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Investigating a bacterial 'master' of disguise

MWC researchers have revealed a unique protein in a common bacterium that helps it disguise itself from immune attack. This discovery could help in development of new antimicrobials or vaccines.

Staphylococcus aureus is found on many areas of the healthy human body including the skin, nose and airways. When wounds occur or the immune system is weakened, this bacterium can invade host tissue and cause a range of diseases from skin infections through to heart disease. Many types of S. aureus have also become resistant to antibiotics, such as the well-known methicillin-resistant S. aureus (MRSA) that causes such problems in both hospitals and the community. New antibiotics are needed to fight these kinds of serious infections, although vaccines to help prevent them would be even more beneficial. Studying the molecules made by S. aureus helps both approaches.

S. aureus makes proteins called ‘virulence factors’ that help it to invade host tissue and evade detection by the host immune system to avoid being destroyed. MWC research groups led by Professors John Fraser and Ted Baker have a long track record studying how these virulence factors work. This will allow the development of antivirulence therapies - antimicrobials that are designed to disarm the bacteria by targeting these virulence factors.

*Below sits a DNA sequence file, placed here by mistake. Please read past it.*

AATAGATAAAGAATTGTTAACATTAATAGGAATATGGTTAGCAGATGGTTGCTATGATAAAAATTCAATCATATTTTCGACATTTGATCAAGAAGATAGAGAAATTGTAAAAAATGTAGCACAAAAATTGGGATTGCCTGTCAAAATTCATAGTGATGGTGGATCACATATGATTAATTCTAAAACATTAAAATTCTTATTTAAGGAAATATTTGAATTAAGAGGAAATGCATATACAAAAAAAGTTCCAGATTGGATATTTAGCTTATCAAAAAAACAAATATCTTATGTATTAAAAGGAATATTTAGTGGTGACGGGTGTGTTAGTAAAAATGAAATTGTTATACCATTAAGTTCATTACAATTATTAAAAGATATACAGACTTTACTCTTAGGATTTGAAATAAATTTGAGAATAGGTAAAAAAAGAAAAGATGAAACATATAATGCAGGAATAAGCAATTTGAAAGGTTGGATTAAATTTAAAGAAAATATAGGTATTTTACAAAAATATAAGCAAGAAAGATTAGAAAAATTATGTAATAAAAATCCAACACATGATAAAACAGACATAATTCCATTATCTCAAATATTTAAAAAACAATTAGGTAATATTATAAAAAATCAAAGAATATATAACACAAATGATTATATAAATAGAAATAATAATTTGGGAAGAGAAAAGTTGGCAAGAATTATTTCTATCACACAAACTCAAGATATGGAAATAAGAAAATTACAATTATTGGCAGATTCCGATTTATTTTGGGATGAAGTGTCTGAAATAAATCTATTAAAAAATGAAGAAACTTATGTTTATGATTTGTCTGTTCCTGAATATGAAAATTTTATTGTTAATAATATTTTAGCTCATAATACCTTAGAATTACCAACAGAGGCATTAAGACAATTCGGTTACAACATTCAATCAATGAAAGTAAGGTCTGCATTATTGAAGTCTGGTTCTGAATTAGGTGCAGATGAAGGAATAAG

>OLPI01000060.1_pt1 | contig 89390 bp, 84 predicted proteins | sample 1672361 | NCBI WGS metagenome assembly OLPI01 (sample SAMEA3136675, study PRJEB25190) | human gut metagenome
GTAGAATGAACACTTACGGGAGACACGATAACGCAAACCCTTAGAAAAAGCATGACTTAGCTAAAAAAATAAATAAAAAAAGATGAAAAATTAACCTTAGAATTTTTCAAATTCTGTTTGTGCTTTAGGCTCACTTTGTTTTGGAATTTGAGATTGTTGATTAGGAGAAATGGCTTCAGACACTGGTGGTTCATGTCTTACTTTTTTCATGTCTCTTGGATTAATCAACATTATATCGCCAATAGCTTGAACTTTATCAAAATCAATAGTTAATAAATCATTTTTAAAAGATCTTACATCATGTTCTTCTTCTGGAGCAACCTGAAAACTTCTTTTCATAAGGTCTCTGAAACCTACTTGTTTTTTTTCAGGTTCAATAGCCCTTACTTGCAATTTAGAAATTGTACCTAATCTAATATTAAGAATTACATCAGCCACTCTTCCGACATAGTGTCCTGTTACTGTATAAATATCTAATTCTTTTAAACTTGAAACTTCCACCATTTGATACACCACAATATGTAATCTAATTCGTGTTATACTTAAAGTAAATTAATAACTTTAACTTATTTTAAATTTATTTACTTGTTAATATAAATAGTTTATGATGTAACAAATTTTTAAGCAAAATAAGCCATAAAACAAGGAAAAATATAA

Two ‘families’ of these proteins are known as ‘superantigens’ (SAgs) and ‘superantigen-like’ (SSL) proteins. The SSLs attack the first lines of defence in the body, by disrupting the ‘innate’ immune system. The SAgs interfere with the body’s ability to produce effective antibodies against the bacterium – part of the ‘adaptive’ immune system. Together, these proteins help S. aureus cause disease and evade immune defences.

MWC Research Fellow Dr Ries Langley was working on SSL proteins when he came across a virulence factor known as ‘Staphylococcal enterotoxin-like X’ (SElX).
 “I first became interested in this protein as it had similar features to the SSL proteins and then another group published a paper describing it as a SAg. We used a number of different biological testing systems to work out what SElX does and showed that the protein had both SAg and SSL functions that were independent to each other.” This is the first and to date only virulence factor discovered that could work in a dual capacity to disrupt both the innate and adaptive parts of the host immune system. 

Crucially, Ries and his colleagues were also able to generate a very detailed 3D map of the SElX protein using a technique called X-ray crystallography and advanced computer programmes. They were able to use this map to identify the key areas of the protein involved in protecting S. aureus from host defences and have published this and the functional data in 2017*. Further study of how SElX and other virulence factors enable S. aureus to evade the immune system will help to inform the design and development of new vaccines and antimicrobials to fight ‘superbug’ infections in future.





 Image adapted from Langley, R. J., Y. T. Ting, F. Clow, P. G. Young, F. J. Radcliff, J. M. Choi, R. P. Sequeira, S. Holtfreter, H. Baker, and J. D. Fraser, Staphylococcal enterotoxin-like X (SElX) is a unique superantigen with functional features of two major families of staphylococcal virulence factors. Plos Pathogens (2017) 13(9): e1006549.